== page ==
IBM announced on Thursday, April 2nd that it had signed a partnership with China Telecom to offer and manage corporate mobile apps. Analysts note this deal is just the latest deal between IBM and Chinese firms. IBM’s strategy is to build its presence and win favor in China through local partnerships.

According to a statement, the deal will allow state-owned China Telecom to install IBM’s MobileFirst service, which assists businesses in managing apps for Apple’s iPhone and iPad devices, on its servers.

IBM And China Telecom Sign Deal To Manage Mobile Apps

More on IBM – China Telecom deal

MobileFirst is the product of a partnership between IBM and Apple. IBM has created a slew of iPhone and iPad apps to help shipping companies manage freight or provide medical professionals with health records via smartphone.

Sources say 24 apps have been translated into Chinese so far, and additional apps are being developed for the retail, travel and tourism, transportation, government and healthcare sectors.

Statement from IBM managing partner in China

Nancy Thomas, a Beijing-based IBM managing partner, noted in a telephone interview with Reuters that IBM plans to work closely with China Telecom, the largest cloud provider and the largest fixed-line carrier in China.

“When we think about technology sharing, that is the first foundation we’ll be working on when we’re bringing MobileFirst to China Telecom’s cloud,” Thomas commented.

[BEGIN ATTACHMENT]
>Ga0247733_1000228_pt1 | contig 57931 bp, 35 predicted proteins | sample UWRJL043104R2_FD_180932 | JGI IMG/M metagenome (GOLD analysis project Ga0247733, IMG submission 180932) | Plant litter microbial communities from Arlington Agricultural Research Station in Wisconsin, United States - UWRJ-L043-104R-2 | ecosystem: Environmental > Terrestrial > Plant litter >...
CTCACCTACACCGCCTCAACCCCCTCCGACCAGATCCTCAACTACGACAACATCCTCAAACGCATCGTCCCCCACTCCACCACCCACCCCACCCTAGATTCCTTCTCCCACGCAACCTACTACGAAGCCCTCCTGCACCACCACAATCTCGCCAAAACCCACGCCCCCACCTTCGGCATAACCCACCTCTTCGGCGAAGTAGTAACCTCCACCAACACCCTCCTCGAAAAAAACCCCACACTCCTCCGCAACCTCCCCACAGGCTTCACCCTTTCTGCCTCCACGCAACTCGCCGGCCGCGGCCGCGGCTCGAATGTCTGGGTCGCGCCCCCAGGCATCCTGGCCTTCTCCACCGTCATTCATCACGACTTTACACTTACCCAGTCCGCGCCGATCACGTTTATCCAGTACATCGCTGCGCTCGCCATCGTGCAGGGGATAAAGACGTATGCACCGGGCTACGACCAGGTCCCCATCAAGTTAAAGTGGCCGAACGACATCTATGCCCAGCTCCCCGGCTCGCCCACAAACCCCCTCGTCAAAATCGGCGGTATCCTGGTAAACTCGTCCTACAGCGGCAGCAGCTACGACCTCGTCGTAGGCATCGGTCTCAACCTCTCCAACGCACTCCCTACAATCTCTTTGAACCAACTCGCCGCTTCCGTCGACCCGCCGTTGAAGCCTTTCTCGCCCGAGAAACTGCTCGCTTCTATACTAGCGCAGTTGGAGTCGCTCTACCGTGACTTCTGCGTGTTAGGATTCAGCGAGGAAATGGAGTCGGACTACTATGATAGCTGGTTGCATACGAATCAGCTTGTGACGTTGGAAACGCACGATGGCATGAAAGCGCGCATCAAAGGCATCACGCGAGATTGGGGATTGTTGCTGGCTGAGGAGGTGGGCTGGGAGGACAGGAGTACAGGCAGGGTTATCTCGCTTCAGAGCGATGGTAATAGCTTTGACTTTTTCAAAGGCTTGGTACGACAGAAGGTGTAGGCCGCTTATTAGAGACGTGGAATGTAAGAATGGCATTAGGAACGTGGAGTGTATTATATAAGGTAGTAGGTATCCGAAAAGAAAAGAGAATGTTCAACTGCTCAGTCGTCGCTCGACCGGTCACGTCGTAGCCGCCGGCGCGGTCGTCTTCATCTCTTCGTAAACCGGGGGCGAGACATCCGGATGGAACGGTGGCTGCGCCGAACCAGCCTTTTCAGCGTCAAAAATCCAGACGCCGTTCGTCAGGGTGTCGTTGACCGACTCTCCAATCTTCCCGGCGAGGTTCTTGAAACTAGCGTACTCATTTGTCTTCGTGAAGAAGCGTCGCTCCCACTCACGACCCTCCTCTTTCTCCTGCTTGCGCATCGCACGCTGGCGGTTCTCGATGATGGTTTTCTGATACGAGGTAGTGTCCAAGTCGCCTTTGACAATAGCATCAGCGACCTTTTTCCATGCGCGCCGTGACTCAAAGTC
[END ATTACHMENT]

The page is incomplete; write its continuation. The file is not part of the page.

Although multiple sources have reported that Beijing has unofficially banned the use of iPhones in sensitive departments, Thomas did not specifically address that issue, but spoke of the broad market opportunity for a Chinese economy that is transitioning into the mobile age.

She did mention that the deal with China Telecom was already underway before the Chinese government announced the new regulations, but she would not make any comment on the potential effect of the new policies on the MobileFirst business.

“We’re looking to China Telecom to be the foundation to give clients confidence” in the service’s security, she continued.

New Chinese regulations “icing out” foreign tech firms

Claiming cybersecurity worries, the Chinese government announced new regulations last month that urge state-affiliated companies to buy more tech products from domestic suppliers and avoid foreign tech firms. Western business lobbies have protested the new regulations as protecting Chinese companies and an attempt to force technology transfer.